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Title: Onychophagia  
Author: World Heritage Encyclopedia
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Subject: Trichotillomania, Dermatillomania, Onychotillomania, Body-focused repetitive behavior
Publisher: World Heritage Encyclopedia


Nail biting
Classification and external resources
10 9 307.9

Onychophagia (also onychophagy) or nail biting, is a common oral compulsive habit (sometimes described as a parafunctional activity) in children and adults.


Nail biting is considered an impulse control disorder in the DSM-IV-R, and is classified under obsessive-compulsive and related disorders in the DSM-5. The ICD-10 classifies it as "other specified behavioral and emotional disorders with onset usually occurring in childhood and adolescence."[1]

Health consequences

Biting nails can lead to broken skin on the cuticle. When cuticles are improperly removed, they are susceptible to microbial and viral infections such as paronychia. Saliva may then redden and infect the skin.[2]

Nail biting is also related to dental problems, such as gingival injury and malocclusion of the anterior teeth.[3][4]

It can also transfer pinworms or bacteria buried under the surface of the nail from the anus region to the mouth.[5][6] When the bitten-off nails are swallowed stomach problems can develop.[4]

Medical literature reports cases of fingernails being severely deformed after years of nail biting.[7]


The most common treatment, which is cheap and widely available, is to apply a clear, bitter-tasting nail polish to the nails. Normally denatonium benzoate is used, the most bitter chemical compound known. The bitter flavor discourages the nail-biting habit.[8]

Behavioral therapy is beneficial when simpler measures are not effective. Habit Reversal Training (HRT), which seeks to unlearn the habit of nail biting and possibly replace it with a more constructive habit, has shown its effectiveness versus placebo in children and adults.[9] In addition to HRT, stimulus control therapy is used to both identify and then eliminate the stimulus that frequently triggers biting urges.[10]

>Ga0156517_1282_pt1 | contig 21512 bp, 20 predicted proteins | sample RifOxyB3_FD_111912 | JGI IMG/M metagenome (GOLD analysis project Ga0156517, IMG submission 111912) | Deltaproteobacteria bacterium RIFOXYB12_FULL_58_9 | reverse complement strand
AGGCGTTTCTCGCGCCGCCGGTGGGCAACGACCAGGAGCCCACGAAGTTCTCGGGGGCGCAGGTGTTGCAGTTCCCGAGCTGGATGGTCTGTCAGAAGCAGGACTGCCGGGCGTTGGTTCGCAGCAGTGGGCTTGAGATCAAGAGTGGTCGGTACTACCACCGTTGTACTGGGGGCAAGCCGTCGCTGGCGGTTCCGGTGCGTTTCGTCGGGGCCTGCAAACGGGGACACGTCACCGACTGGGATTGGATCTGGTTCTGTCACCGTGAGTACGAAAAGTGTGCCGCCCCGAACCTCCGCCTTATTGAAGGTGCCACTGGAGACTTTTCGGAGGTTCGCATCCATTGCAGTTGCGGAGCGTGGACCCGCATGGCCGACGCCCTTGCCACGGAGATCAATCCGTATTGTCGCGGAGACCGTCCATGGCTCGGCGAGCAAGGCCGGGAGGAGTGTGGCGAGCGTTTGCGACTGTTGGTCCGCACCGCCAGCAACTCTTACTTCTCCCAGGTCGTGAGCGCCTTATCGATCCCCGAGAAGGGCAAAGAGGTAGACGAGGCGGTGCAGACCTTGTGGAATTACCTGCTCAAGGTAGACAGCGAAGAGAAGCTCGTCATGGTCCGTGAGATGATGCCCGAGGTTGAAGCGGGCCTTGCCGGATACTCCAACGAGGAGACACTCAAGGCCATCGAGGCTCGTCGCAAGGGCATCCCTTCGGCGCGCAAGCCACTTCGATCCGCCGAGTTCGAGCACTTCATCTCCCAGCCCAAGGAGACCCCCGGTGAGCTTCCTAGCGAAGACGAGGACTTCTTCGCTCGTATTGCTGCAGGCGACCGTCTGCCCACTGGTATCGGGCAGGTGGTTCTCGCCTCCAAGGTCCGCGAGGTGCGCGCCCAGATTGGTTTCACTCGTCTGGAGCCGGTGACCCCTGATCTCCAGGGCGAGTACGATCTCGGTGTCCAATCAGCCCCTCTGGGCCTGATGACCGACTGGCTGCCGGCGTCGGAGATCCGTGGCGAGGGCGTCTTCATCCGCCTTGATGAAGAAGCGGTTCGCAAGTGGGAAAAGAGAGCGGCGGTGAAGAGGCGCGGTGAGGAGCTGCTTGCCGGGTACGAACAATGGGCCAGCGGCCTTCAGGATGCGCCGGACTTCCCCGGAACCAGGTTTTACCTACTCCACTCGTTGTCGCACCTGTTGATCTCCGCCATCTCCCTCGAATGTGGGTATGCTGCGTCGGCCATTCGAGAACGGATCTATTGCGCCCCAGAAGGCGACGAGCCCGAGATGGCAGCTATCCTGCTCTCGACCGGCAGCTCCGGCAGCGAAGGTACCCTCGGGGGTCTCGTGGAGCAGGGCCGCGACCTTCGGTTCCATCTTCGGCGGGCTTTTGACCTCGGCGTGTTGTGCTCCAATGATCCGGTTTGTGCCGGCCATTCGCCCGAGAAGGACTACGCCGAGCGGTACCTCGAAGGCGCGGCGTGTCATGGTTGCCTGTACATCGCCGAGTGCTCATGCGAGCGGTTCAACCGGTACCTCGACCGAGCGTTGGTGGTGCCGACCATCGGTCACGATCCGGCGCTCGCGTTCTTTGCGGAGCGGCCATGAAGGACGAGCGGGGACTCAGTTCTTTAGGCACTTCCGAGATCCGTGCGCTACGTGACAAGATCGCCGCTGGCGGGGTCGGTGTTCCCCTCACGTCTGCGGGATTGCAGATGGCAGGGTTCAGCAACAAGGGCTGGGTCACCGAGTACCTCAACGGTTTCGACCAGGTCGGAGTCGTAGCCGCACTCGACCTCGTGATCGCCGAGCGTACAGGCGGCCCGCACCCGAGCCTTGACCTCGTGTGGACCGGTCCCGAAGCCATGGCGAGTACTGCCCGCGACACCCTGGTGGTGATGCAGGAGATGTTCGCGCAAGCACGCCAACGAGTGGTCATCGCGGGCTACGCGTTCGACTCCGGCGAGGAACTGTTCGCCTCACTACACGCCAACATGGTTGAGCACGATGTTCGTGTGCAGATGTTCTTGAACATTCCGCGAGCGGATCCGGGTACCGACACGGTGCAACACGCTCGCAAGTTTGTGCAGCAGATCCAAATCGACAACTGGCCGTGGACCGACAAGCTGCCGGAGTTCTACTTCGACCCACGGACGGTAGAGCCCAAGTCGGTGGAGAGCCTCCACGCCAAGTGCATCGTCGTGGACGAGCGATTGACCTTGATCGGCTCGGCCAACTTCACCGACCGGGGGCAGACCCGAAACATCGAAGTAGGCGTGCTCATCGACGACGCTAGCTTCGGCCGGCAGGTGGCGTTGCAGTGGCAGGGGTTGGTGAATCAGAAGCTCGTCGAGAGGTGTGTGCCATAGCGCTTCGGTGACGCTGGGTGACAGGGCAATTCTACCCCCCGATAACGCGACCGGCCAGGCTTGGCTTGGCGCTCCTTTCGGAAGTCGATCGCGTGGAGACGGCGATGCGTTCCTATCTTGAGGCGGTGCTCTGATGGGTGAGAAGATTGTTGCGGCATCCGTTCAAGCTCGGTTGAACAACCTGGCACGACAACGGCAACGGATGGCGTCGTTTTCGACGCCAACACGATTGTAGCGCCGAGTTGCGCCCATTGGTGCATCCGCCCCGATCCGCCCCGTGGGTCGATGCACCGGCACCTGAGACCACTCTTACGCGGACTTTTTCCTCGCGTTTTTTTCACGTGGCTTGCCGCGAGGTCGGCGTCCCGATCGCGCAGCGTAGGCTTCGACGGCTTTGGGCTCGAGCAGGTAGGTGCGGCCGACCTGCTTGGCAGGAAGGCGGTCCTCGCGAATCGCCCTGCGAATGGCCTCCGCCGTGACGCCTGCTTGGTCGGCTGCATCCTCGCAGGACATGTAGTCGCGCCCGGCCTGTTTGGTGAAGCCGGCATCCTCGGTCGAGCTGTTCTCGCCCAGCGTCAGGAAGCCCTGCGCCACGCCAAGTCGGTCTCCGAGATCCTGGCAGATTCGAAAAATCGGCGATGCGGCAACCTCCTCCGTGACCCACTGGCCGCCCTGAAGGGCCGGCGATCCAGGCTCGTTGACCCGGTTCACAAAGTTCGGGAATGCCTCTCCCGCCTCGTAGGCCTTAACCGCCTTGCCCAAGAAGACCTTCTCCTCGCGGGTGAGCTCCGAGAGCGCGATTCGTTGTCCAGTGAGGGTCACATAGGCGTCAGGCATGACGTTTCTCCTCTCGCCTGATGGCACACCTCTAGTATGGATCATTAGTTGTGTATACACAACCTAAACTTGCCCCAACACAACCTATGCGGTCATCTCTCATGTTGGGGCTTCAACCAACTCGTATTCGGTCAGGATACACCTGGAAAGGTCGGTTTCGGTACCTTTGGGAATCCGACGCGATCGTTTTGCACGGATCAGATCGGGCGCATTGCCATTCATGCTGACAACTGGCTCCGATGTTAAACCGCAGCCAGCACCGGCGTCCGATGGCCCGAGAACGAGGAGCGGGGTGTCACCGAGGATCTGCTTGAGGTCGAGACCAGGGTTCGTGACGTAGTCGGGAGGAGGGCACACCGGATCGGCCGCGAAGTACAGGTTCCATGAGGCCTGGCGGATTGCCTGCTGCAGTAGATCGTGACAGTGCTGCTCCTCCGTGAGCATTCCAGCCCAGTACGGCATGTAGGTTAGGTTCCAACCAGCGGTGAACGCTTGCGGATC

Finally nail cosmetics can help to ameliorate nail biting social effects.[11]


About 30 percent of children between 7 and 10 years of age and 45 percent of teenagers engage in nail biting.[2] The ten fingernails are usually equally bitten to approximately the same degree.[2] It may be underrecognized since individuals tend to deny or be ignorant of its negative consequences, complicating its diagnosis.[12]

Related disorders

Related body-focused repetitive behaviors include dermatillomania (skin picking), dermatophagia (skin biting), and trichotillomania (the urge to pull out hair).[12] Nail biting appeared in a study to be more common in men with eating disorders than those without them.[13] It is also more common among children and adolescents with obsessive–compulsive disorder.[14] Nail biting is an oral parafunctional activity, and may be associated with bruxism (tooth clenching and grinding), and other habits such as pen chewing and morsicatio buccarum (cheek biting).[15]


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